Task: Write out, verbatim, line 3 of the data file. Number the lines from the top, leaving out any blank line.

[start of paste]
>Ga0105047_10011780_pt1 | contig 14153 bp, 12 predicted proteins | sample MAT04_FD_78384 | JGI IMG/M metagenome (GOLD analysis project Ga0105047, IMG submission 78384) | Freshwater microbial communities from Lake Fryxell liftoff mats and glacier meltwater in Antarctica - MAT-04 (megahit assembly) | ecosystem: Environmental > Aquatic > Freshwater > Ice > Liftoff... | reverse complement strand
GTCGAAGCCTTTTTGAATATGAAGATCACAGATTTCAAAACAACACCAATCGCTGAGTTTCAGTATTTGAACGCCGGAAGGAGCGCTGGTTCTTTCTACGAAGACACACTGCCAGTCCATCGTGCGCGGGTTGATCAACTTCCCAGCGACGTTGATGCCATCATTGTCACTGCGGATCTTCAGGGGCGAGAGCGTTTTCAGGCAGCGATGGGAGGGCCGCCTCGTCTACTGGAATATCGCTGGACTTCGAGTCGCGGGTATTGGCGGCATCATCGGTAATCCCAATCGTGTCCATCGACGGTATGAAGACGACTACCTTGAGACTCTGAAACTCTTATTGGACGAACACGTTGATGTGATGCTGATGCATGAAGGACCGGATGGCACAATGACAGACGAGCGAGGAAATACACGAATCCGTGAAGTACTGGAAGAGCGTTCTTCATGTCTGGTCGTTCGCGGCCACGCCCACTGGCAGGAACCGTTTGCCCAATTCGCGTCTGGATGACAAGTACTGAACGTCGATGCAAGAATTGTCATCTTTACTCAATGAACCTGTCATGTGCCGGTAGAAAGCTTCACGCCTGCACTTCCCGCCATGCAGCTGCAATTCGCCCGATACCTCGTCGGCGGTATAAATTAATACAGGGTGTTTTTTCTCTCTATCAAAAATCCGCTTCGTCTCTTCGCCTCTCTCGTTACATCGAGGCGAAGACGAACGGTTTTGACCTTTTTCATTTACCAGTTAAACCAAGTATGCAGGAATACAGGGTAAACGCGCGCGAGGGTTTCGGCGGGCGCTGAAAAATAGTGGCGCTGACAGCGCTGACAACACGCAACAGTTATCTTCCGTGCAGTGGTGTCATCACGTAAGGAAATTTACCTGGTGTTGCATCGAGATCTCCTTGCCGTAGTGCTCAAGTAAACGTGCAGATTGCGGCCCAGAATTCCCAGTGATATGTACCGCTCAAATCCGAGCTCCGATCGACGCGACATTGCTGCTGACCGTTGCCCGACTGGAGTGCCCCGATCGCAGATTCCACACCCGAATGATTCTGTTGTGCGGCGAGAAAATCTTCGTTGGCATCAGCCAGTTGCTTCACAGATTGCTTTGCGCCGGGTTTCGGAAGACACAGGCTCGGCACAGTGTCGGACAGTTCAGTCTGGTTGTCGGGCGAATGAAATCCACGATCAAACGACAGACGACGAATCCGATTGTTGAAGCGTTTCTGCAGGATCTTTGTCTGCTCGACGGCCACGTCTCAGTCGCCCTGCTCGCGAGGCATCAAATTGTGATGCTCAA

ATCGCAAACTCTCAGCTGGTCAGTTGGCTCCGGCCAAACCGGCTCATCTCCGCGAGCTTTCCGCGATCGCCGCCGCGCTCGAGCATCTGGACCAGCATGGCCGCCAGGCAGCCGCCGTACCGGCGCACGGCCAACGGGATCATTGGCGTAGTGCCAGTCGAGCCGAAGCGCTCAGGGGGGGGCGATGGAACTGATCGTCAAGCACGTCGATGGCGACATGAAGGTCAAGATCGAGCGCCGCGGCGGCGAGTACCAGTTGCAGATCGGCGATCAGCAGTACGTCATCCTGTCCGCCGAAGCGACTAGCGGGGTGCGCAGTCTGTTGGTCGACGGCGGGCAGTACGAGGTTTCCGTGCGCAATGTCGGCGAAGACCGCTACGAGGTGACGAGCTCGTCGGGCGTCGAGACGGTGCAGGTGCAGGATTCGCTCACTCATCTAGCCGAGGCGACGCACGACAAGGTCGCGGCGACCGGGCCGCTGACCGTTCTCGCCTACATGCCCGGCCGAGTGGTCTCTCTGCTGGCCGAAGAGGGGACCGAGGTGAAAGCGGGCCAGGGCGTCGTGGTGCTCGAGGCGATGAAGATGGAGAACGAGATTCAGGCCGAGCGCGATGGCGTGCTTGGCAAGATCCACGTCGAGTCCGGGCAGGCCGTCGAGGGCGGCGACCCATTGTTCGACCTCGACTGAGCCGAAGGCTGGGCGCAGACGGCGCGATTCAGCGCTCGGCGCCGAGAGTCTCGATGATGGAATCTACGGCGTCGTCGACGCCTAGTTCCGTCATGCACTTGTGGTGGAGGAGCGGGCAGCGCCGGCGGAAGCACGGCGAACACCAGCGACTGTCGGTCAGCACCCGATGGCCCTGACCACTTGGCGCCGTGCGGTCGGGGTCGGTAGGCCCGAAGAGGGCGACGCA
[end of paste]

ATCGCAAACTCTCAGCTGGTCAGTTGGCTCCGGCCAAACCGGCTCATCTCCGCGAGCTTTCCGCGATCGCCGCCGCGCTCGAGCATCTGGACCAGCATGGCCGCCAGGCAGCCGCCGTACCGGCGCACGGCCAACGGGATCATTGGCGTAGTGCCAGTCGAGCCGAAGCGCTCAGGGGGGGGCGATGGAACTGATCGTCAAGCACGTCGATGGCGACATGAAGGTCAAGATCGAGCGCCGCGGCGGCGAGTACCAGTTGCAGATCGGCGATCAGCAGTACGTCATCCTGTCCGCCGAAGCGACTAGCGGGGTGCGCAGTCTGTTGGTCGACGGCGGGCAGTACGAGGTTTCCGTGCGCAATGTCGGCGAAGACCGCTACGAGGTGACGAGCTCGTCGGGCGTCGAGACGGTGCAGGTGCAGGATTCGCTCACTCATCTAGCCGAGGCGACGCACGACAAGGTCGCGGCGACCGGGCCGCTGACCGTTCTCGCCTACATGCCCGGCCGAGTGGTCTCTCTGCTGGCCGAAGAGGGGACCGAGGTGAAAGCGGGCCAGGGCGTCGTGGTGCTCGAGGCGATGAAGATGGAGAACGAGATTCAGGCCGAGCGCGATGGCGTGCTTGGCAAGATCCACGTCGAGTCCGGGCAGGCCGTCGAGGGCGGCGACCCATTGTTCGACCTCGACTGAGCCGAAGGCTGGGCGCAGACGGCGCGATTCAGCGCTCGGCGCCGAGAGTCTCGATGATGGAATCTACGGCGTCGTCGACGCCTAGTTCCGTCATGCACTTGTGGTGGAGGAGCGGGCAGCGCCGGCGGAAGCACGGCGAACACCAGCGACTGTCGGTCAGCACCCGATGGCCCTGACCACTTGGCGCCGTGCGGTCGGGGTCGGTAGGCCCGAAGAGGGCGACGCA